Magazine article Washington Report on Middle East Affairs

Emily Shihadeh's "Grapes and Figs Are in Season" A Hit in U.S. and Mideast

Magazine article Washington Report on Middle East Affairs

Emily Shihadeh's "Grapes and Figs Are in Season" A Hit in U.S. and Mideast

Article excerpt

Emily Shihadeh's "Grapes and Figs Are In Season" A Hit in U.S. and Mideast

On a brightly lit set, with a backgammon table and two chairs as part of her props, a woman with salt-and-pepper hair appears on stage. In a sparkling, melodious voice, she begins to tell stories of her homeland and sing the poetry of her father. She laughs, she cries and the audience laughs and cries with her. At the end, her mesmerized audience gives her an enthusiastic standing ovation.

It's Emily Mansur Shihadeh performing her overwhelmingly successful one-woman theater piece, "Grapes and Figs Are in Season: A Palestinian Woman's Story," to American, Arab, Jewish and multi-cultural audiences all over the United States and the Middle East. Her first performance was in February 1991 at the American Conservatory Playroom Theatre in San Francisco, California.

"The war in Iraq broke out when I started rehearsing my show and I didn't know what to do," says Ms. Shihadeh. "The word from above said: `go on.' So we opened and the people came in droves. They were suffering about the war and they wanted something Arabic to come to. I filled the theater like it was never filled before."

Since then she has given lectures and performed her show at numerous universities, schools and churches including The Divinity School at Yale University; Harvard University; Haifa Municipal Theater in Israel; Tsafta Theater in Tel Aviv; Hall of St. George's Cathedral in Jerusalem under the sponsorship of Sabeel, an ecumenical center for Palestinian liberation theology; and at two conventions of the American Federation of Ramallah, Palestine.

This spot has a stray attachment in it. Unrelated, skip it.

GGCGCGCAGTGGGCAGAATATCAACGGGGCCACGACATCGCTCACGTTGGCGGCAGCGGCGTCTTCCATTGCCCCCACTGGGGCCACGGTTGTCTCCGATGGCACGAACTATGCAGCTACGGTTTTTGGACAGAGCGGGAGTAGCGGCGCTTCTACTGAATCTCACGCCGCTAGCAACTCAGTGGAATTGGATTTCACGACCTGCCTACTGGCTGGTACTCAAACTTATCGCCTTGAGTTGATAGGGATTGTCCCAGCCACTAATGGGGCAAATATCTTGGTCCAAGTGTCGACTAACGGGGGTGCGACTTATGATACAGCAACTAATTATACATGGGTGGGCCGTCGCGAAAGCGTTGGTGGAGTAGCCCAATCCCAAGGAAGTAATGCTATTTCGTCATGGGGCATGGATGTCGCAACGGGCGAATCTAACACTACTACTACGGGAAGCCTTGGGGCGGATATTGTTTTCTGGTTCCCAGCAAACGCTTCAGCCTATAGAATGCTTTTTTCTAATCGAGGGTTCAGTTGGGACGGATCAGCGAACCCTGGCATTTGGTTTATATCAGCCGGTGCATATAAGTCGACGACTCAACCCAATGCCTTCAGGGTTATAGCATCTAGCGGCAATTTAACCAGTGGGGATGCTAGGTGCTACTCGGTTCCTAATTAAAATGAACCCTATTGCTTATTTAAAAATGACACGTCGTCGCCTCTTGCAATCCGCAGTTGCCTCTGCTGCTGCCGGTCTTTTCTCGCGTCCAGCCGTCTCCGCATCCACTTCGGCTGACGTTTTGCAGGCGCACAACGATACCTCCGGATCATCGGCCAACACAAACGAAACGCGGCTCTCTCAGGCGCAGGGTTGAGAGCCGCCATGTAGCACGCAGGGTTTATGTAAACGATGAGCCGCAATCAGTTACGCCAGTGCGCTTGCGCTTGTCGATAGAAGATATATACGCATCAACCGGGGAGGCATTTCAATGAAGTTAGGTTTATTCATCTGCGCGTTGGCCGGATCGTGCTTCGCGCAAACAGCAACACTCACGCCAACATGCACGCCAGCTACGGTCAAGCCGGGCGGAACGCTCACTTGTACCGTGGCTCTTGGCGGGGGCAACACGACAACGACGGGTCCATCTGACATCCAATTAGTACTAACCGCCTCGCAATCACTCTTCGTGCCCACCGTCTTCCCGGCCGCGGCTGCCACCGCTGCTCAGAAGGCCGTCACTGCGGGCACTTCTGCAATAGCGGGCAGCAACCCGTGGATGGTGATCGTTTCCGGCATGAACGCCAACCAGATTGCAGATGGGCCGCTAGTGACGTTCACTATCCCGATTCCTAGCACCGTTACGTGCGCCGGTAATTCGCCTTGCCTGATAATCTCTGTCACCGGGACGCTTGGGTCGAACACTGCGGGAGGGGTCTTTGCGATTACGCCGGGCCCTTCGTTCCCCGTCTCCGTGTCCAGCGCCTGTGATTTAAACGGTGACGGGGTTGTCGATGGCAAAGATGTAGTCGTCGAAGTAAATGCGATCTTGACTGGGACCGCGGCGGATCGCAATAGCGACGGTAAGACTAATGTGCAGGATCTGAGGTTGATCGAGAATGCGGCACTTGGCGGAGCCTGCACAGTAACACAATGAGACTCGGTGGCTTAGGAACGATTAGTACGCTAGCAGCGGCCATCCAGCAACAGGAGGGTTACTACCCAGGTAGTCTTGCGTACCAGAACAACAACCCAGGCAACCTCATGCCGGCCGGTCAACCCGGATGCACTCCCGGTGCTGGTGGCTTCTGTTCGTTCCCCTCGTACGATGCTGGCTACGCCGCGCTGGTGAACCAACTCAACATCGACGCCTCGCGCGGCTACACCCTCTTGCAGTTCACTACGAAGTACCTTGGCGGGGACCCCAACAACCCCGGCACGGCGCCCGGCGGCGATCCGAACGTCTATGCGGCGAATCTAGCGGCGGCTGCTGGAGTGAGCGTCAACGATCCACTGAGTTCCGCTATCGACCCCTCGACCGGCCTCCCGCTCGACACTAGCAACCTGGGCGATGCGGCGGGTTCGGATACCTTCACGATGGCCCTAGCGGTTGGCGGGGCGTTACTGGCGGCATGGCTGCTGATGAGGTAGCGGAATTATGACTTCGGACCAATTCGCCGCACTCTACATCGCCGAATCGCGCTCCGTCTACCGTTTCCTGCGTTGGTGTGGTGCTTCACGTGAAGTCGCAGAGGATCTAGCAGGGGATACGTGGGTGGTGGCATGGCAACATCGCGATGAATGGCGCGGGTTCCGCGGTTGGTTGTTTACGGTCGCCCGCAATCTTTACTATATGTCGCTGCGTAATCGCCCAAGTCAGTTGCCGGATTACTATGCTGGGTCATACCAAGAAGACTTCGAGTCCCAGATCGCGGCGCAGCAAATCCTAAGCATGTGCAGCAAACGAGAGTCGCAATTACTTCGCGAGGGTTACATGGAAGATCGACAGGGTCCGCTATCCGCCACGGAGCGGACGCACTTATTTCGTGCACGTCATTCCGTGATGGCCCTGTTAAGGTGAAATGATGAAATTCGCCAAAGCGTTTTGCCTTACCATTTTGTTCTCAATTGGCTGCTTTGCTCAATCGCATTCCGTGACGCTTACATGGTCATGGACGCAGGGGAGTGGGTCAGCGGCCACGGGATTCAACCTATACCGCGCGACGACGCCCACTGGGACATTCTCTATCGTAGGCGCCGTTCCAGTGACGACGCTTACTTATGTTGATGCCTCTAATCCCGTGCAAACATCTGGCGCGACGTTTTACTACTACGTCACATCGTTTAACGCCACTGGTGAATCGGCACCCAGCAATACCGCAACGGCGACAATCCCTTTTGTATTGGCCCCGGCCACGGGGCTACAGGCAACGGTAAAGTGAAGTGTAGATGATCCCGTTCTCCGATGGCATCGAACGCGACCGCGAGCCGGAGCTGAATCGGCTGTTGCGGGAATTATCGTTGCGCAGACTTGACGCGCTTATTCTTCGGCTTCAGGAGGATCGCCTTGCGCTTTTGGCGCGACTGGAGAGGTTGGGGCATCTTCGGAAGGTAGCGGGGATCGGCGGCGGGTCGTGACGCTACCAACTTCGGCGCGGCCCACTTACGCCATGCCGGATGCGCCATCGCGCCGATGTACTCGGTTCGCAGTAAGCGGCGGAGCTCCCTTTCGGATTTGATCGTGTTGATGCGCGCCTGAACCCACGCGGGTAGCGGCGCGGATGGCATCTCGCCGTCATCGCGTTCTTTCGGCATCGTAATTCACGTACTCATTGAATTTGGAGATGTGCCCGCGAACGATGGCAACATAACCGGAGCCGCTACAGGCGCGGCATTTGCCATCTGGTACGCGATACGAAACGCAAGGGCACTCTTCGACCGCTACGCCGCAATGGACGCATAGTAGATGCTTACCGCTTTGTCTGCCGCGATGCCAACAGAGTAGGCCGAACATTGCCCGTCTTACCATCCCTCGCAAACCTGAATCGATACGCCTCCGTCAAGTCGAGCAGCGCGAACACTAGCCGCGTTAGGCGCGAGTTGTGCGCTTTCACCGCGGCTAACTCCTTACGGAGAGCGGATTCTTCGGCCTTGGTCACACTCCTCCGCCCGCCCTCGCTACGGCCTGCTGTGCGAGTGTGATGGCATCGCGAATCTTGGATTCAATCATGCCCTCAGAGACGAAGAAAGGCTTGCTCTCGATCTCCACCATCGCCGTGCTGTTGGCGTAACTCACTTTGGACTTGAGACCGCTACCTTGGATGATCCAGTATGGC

Ms. Shihadeh defines herself as a catalyst for peace, understanding and justice, seeking to bridge the gap between people. "I want to tell the world about Palestine, about our wonderful culture, our grand hospitality, our wonderful qualities," she says. "I want people to know that we are human beings -- we love our families, we tell stories, we sing songs. And when they hear about my life, they are moved by the personal quality of my story, and they begin to understand."

Using the backgammon table, Ms. Shihadeh tells about her father and mother, authoritative but loving parents, who were avid players of the popular Middle Eastern game. Her reminiscence is filled with humor and love and, as the story unfolds, the audience gets a glimpse of the customs and values of the typical Ramallah family. Yet, the shadows of political strife lengthen. With emotions high, she recreates a scene in which her family returns to Jerusalem to find their home there taken over by "the Rosens."

"One Israeli Jewish man stood up after the show and said, `I could have been the Jewish soldier yelling at your mother, and I am ashamed,'" recalls Ms. Shihadeh. "Another Israeli Jewish woman in the same audience said, `Now I know how hard it is for Palestinians, who love freedom, to be under curfew.' Hearing those words from them is worth my whole performance."

Says Letty M. Russell, professor of theology at Yale University, about Ms. Shihadeh's lecture to divinity students: "It was helpful for them [the students] to learn about the crucial importance of interreligious dialogue between Christians, Jews and Arabs as part of any movement toward peace with justice. The way she acted out the story brought out the deep family connections to the land, and to Palestinian Christian traditions, as well as her ability to use humor to stay sane in the midst of injustice and war. Her ability to express rage at injustice and yet work for peace and human dignity was amazing."

Ms. Shihadeh's message is the result of years of education and self-healing. After arriving in America in 1958 as a 17-year-old bride, she was lonely and very disturbed at the isolation of her life in the United States. "I grew up loving the west; I loved Americans, their culture, music, Hollywood movies, their humor," she recalls. "But when I came to this big city of San Francisco, no one seemed to care. …

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